We are calling for Ofsted to be reformed.
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We are a group of educationalists writing to you to call for Ofsted reform. Over the past few years, we have become increasingly concerned by Ofsted’s expanding remit and the amount of discretion used by inspectors in primary and secondary schools.
Teaching staff and school management have little trust in how Ofsted assesses what ‘good’ looks like, and the profession is now at breaking point. Teachers are leaving their jobs in numbers unlike ever before.
We are collectively asking you to undertake a strategic review into policies, practices, and processes. With basic but effective reforms, we believe that Ofsted can regain trust and credibility, and at the same time enable Ofsted to more effectively promote high educational standards.
Our main concerns are four-fold:
- Ofsted uses subjective inspection criteria, downgrading well performing schools
By law, Ofsted must assess the ‘achievement of pupils’. However, Ofsted has, by successive steps, moved away from this core focus. New criteria in the Education Inspection Framework (“EIF”) can lead to poor judgements even where pupil outcomes are good based on inspectors’ judgements of teaching methods or a school’s ethos. This leaves schools in a vulnerable position and without clarity.
Wide inspector discretion allows inspectors to downgrade schools because they depart from Ofsted’s ‘priorities’, despite objective data indicating that the schools are performing well and pupils are achieving good grades. This both inhibits innovation and freedoms in schools.
- School inspections cause unnecessary levels of stress to teachers and pupils.
Teaching staff report among the highest levels of stress, depression and anxiety across the entire British workforce and that Ofsted inspections rank high on the list of contributing factors. Confidence levels among staff remain low largely due to the significant workload an inspection requires; randomly selected ‘deep-dives’; vigorous interviewing of teachers; pupil interviews to evidence ‘personal development’ and ‘attitudes’; and the high-stakes consequences to any school following a poor judgement. Where inspections require evidence of process rather than evidence from outcomes, precious teacher time and energy is distracted into work that does not benefit children. This is perceived as burdensome and is damaging to morale.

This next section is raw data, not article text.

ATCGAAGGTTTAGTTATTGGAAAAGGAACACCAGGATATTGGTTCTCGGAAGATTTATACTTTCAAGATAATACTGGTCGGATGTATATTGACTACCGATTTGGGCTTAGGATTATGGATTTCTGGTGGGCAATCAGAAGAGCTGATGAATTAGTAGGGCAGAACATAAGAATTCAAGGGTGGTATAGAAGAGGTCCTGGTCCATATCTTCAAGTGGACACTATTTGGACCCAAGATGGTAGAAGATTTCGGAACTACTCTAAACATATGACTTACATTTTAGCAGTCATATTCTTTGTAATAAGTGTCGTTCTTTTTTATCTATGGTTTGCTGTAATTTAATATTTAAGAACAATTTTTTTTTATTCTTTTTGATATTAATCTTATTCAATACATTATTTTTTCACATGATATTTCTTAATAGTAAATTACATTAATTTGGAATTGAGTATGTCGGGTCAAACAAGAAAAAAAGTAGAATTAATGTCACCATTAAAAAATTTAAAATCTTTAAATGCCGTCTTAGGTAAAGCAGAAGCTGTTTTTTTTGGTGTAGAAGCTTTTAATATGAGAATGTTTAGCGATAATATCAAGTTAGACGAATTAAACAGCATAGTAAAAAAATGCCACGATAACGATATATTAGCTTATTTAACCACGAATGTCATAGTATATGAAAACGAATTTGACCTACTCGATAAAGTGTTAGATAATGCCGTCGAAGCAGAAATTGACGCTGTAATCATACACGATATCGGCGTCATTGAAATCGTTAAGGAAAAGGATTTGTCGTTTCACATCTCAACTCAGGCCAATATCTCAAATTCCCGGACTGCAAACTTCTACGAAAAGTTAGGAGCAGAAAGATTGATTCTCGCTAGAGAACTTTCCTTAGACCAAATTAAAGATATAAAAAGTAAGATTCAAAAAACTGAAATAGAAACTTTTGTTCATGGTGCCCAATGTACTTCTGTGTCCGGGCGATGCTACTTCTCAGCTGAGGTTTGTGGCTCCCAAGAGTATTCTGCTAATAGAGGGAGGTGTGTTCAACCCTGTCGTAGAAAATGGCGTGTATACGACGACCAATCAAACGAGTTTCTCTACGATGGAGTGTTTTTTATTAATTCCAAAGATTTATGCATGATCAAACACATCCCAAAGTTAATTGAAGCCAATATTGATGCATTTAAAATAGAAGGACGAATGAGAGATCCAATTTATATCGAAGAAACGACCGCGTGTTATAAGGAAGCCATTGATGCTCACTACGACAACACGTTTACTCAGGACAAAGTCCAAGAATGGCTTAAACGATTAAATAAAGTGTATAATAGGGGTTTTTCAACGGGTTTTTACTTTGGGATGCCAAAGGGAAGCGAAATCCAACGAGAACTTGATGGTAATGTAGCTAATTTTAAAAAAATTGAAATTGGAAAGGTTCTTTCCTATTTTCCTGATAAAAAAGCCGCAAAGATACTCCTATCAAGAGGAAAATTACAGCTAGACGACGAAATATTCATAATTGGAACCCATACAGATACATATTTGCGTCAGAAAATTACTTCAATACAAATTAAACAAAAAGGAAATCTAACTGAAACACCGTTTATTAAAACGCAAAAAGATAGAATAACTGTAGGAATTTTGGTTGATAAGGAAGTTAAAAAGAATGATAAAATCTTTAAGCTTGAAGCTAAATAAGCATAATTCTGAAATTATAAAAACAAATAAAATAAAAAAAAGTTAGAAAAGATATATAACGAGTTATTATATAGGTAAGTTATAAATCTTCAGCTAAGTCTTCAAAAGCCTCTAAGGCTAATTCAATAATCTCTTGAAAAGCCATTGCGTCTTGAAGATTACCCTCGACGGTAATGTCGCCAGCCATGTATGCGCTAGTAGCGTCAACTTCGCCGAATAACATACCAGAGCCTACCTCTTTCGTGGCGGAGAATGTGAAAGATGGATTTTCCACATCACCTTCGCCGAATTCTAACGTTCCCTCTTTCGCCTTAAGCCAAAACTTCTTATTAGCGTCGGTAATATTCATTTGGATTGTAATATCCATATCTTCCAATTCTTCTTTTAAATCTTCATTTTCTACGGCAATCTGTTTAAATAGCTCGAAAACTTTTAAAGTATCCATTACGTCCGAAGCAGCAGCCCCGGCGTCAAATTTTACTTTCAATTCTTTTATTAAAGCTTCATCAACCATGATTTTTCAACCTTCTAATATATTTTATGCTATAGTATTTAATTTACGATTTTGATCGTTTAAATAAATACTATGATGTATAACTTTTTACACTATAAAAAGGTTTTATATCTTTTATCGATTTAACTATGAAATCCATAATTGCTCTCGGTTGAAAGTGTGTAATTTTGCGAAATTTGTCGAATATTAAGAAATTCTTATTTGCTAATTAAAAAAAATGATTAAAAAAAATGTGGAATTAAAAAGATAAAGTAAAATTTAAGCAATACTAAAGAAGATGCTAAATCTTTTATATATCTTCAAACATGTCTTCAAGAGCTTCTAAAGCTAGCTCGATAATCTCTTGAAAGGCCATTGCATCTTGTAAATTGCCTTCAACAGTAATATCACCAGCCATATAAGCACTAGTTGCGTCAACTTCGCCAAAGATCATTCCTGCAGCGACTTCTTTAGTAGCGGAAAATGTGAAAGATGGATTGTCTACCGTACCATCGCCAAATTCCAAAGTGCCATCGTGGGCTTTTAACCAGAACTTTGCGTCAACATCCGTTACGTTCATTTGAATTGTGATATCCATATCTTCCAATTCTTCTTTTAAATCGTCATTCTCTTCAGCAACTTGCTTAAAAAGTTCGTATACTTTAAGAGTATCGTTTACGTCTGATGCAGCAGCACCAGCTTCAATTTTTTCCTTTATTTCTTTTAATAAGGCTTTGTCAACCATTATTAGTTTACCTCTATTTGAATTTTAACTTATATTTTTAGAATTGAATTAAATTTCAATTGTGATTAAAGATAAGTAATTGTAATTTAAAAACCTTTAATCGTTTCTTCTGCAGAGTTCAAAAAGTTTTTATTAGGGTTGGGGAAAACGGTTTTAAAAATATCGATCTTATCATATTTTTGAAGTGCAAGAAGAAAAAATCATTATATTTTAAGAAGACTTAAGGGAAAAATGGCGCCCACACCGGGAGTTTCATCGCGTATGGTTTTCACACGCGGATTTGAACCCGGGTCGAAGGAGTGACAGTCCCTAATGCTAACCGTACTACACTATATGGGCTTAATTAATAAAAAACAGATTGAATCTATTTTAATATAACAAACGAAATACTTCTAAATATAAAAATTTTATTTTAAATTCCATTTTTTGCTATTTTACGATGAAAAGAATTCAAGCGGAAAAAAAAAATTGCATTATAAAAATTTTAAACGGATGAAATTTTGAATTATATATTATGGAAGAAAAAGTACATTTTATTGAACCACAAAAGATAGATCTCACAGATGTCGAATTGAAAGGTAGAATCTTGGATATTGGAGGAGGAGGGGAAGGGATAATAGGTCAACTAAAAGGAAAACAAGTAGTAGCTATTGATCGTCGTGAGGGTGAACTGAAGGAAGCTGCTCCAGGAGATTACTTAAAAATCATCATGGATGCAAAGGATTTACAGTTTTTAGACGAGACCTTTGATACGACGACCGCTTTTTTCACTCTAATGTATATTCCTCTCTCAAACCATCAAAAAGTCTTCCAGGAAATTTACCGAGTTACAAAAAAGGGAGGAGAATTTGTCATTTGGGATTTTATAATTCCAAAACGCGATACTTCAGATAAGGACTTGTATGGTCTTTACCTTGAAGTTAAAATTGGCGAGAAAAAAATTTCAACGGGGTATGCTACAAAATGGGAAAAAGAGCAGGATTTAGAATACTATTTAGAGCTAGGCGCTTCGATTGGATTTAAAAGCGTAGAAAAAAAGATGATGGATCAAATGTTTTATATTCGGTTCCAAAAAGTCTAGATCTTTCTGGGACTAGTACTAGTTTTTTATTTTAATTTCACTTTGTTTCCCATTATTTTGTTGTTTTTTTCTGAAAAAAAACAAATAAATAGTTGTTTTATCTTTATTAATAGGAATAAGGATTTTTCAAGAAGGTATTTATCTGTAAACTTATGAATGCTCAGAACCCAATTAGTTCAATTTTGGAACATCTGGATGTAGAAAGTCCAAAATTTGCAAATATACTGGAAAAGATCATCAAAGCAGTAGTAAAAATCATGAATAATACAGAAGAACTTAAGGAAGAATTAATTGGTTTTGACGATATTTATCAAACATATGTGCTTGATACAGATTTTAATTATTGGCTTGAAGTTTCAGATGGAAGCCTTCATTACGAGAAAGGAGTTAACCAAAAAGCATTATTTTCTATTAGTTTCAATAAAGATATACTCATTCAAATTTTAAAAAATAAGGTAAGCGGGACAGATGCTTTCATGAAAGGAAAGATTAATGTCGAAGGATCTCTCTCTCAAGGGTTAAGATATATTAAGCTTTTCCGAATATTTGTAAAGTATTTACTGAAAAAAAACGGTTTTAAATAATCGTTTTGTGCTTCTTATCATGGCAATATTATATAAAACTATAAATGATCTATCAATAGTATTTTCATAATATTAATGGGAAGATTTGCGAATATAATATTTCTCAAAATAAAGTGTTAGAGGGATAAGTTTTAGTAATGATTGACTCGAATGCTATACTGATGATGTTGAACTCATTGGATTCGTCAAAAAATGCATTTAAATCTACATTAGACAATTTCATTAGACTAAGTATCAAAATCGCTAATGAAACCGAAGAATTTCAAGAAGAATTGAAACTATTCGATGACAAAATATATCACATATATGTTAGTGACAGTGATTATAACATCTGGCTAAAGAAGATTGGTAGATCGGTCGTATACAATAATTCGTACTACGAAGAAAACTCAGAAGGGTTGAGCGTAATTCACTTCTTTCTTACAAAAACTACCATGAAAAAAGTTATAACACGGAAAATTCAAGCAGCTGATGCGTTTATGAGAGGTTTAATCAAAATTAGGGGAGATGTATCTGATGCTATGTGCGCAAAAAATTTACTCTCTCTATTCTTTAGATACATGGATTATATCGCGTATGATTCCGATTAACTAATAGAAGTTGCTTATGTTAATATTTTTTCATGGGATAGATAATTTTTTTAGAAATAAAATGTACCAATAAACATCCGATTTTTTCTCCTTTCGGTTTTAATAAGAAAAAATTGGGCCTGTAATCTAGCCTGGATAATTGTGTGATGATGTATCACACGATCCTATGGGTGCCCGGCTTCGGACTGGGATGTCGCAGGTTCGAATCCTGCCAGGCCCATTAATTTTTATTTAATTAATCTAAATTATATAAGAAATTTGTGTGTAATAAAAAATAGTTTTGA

- Ofsted has not responded satisfactorily to accusations of bias against schools with a religious ethos.
Ofsted has faced allegations of fostering negative pre-conceptions about schools prior to visits and we are concerned that Ms Spielman has not satisfactorily responded to this. There have been long-standing allegations from faith schools against inspectors, claiming there is a “climate of hostility” against their schools. This has also been highlighted by the NAO Ofsted report (2018) as a common perception across a range of schools.
- The lack of accountability applied to inspection judgements is striking.
- Complaints process
We are concerned about the lack of substantive improvements made by Ofsted to the school inspections complaints process despite it being repeatedly criticised for being insular and unaccountable. Notwithstanding the public consultation on complaints in 2020 where a majority of respondents called for a more transparent and participatory process including a layer of independence, Ofsted refused to make any substantial changes.
2. Inspection reports
EIF reports are approximately only 3.5 pages. With such short summaries, inspectors can issue judgements without transparency over the basis for that judgement. When schools are judged to be ‘inadequate’ after a short 2-day visit, the small ‘vignettes’ are especially unhelpful and raise more questions. This makes it difficult for schools to complain.
3. On Parliamentary scrutiny
Despite having a wide remit and large sphere of influence over educational culture, it is surprising that Ofsted faces limited parliamentary scrutiny through infrequent accountability hearings.
Considering the above, we ask Ofsted to undertake an urgent review of its processes and procedures to reform:
- Inspection priorities should be based on objective, predictable marking criteria.
- The complaints process should be transparent and independent.
- Schools should have greater opportunities to agree their inspection reports prior to publishing.
- Inspection reports should contain more detailed information and evidence behind decision making.
- A wholescale review and consultation about teacher stress and the impact of inspections should be undertaken, with the results made public.
- Greater accountability mechanisms for decision making of the Chief Inspector by Parliament should be made.
- Inspectors should receive training about specialist schools before conducting inspections.
We look forward to reply
Positive reform for a trusted Ofsted campaign group (positiveofstedreform.com)